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The World Food Summit (November 1996) adopted a Global Plan of Action to achieve the objective of food security. The Plan envisaged an effort to eradicate hunger in all countries, with an immediate view to reducing the number of undernourished people to half their present level no later than 2015. The Plan of Action consists of a set of specific recommendations to be implemented by governments in partnership with all actors of civil society, and with the support of international institutions, which among others, includes:

· developing appropriate national and regional policies and plans for water and watersheds, and water management techniques; and

· promoting economically- and environmentally-sound irrigation management, in particular for small-scale irrigation, and sustainable intensification of rainfed agriculture.

Food security is a complex issue. Many factors influence a nation's food security status. However, for many developing countries, increasing national agricultural production will be a major contributing factor to food security. Water, among others, plays a critical role in increasing agricultural production.

The Special Programme for Food Security (SPFS) was launched by FAO in 1994 to assist low-income-food-deficit countries to boost food production in order to meet rapidly growing demands and help eradicate food insecurity. The programme is designed for a phased implementation. The phases include: (i) exploratory mission; (ii) formulation of the national programme; (iii) implementation of the pilot phase; and (iv) expansion phase. The Programme is being implemented in some 29 countries and in a majority of them the pilot phase has begun. The pilot phase consists of four elements: water control, intensification, diversification and analysis of constraints to food security.

In order to ensure that the SPFS and other efforts successfully achieve food security there is an urgent need to create an enabling environment at national and local levels. This environment will allow the management of natural resources, improve access to modern and cost-effective technologies and mobilize human and financial resources for accelerated agricultural development.

A number of studies carried out on irrigation development in sub-Saharan Africa during the last two decades indicated that, among others, lack of access to affordable and water-saving irrigation technologies, particularly by small-scale farmers, was a major constraint to irrigation development. This prompted FAO and the International Program for Technology Research in Irrigation and Drainage (IPTRID) jointly to launch a series of missions on irrigation technology transfer and adoption in selected countries in East and Southern Africa. The missions confirmed the hypotheses that: (a) there is under-utilized potential of rainfed lands which are close to water sources and could therefore be irrigated. If low-cost pumping is made available it would increase local production significantly; (b) the involvement of the private sector in the manufacture, supply and servicing of equipment for small-scale irrigation is essential to make equipment easily accessible to farmers; and (c) irrigation equipment in East and Southern African countries is much more expensive than in Asian countries, in general, and particularly in India and China (up to five times). Promotion of irrigation technology transfer and adoption is, therefore, one of the key elements to achieve food security in developing nations.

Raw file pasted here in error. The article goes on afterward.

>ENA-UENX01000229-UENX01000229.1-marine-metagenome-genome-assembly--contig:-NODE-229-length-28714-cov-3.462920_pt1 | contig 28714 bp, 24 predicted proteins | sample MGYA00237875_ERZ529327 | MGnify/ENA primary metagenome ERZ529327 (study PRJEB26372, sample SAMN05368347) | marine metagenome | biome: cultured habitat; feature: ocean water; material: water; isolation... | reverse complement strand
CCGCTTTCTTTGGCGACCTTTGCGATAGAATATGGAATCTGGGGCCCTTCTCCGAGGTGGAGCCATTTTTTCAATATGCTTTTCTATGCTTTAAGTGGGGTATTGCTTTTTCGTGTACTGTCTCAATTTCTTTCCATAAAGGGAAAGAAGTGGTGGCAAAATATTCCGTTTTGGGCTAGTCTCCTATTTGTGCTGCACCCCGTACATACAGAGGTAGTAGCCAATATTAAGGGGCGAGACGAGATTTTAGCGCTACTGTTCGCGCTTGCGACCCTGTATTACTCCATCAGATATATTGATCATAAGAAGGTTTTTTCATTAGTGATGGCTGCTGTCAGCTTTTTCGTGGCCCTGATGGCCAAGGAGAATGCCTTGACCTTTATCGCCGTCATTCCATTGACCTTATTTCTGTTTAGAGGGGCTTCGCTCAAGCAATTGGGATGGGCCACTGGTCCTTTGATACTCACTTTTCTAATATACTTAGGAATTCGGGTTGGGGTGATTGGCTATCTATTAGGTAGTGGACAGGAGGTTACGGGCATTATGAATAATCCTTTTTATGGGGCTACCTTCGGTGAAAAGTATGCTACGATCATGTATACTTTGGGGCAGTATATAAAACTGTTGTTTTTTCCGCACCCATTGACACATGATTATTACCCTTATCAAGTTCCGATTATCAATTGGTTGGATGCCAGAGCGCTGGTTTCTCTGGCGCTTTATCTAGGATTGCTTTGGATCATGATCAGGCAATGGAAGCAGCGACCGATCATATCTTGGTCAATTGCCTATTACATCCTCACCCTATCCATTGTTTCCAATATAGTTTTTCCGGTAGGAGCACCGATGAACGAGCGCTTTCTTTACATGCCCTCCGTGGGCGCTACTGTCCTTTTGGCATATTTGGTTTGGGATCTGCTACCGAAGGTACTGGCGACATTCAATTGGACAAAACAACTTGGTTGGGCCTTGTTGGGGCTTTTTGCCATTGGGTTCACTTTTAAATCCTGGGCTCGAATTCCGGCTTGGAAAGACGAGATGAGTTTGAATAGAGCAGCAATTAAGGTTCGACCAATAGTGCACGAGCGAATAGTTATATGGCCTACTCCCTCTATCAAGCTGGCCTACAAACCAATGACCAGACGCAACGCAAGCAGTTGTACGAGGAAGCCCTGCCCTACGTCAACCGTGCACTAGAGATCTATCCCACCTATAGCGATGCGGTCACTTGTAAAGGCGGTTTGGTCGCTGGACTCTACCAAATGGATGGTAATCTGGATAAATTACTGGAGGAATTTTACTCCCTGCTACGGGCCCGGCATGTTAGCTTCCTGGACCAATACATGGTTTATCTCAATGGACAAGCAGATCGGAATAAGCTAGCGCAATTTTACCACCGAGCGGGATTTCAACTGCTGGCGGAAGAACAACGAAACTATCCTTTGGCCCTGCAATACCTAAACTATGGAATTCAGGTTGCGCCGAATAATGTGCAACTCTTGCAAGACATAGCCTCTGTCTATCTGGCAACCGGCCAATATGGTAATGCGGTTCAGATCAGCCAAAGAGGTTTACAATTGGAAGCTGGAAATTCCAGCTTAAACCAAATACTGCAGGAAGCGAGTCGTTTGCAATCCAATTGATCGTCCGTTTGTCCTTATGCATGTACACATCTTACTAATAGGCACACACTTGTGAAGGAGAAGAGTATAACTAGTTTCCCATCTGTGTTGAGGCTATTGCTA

This Subregional Workshop on Irrigation Technology Transfer in Support of Food Security was organized to share the findings of the missions and other relevant information related to the subject with the stakeholders of small-scale irrigation development in East and Southern African countries and formulate a plan of action to promote irrigation technology transfer and adoption in support of small-scale irrigation development and thereby contribute to food security. The Workshop was funded by FAO, IPTRID and the Global Water Partnership (GWP). It was attended by some sixty participants including government-nominated experts, non-governmental organizations (NGOs), irrigation equipment manufacturers and suppliers (private sector), resource persons, representatives of specialized institutions, and multi- and bilateral agencies. The Workshop discussed the issues and opportunities in irrigation technology transfer and adoption and recommended actions to be undertaken by national governments in collaboration with NGOs, the private sector and relevant international institutions.

The Proceedings contain two main parts. Part I presents the recommendations of the Workshop adopted by the participants at the plenary session and the recommendations of the Working Groups. Part II contains the technical papers presented by resource persons and representatives of the irrigation equipment manufacturing and supplying sector. The papers have been edited and condensed, where necessary, to keep within limits specified for the publication. The annexes provide related information such as a summary report of the Workshop, opening and closing addresses and the programme.

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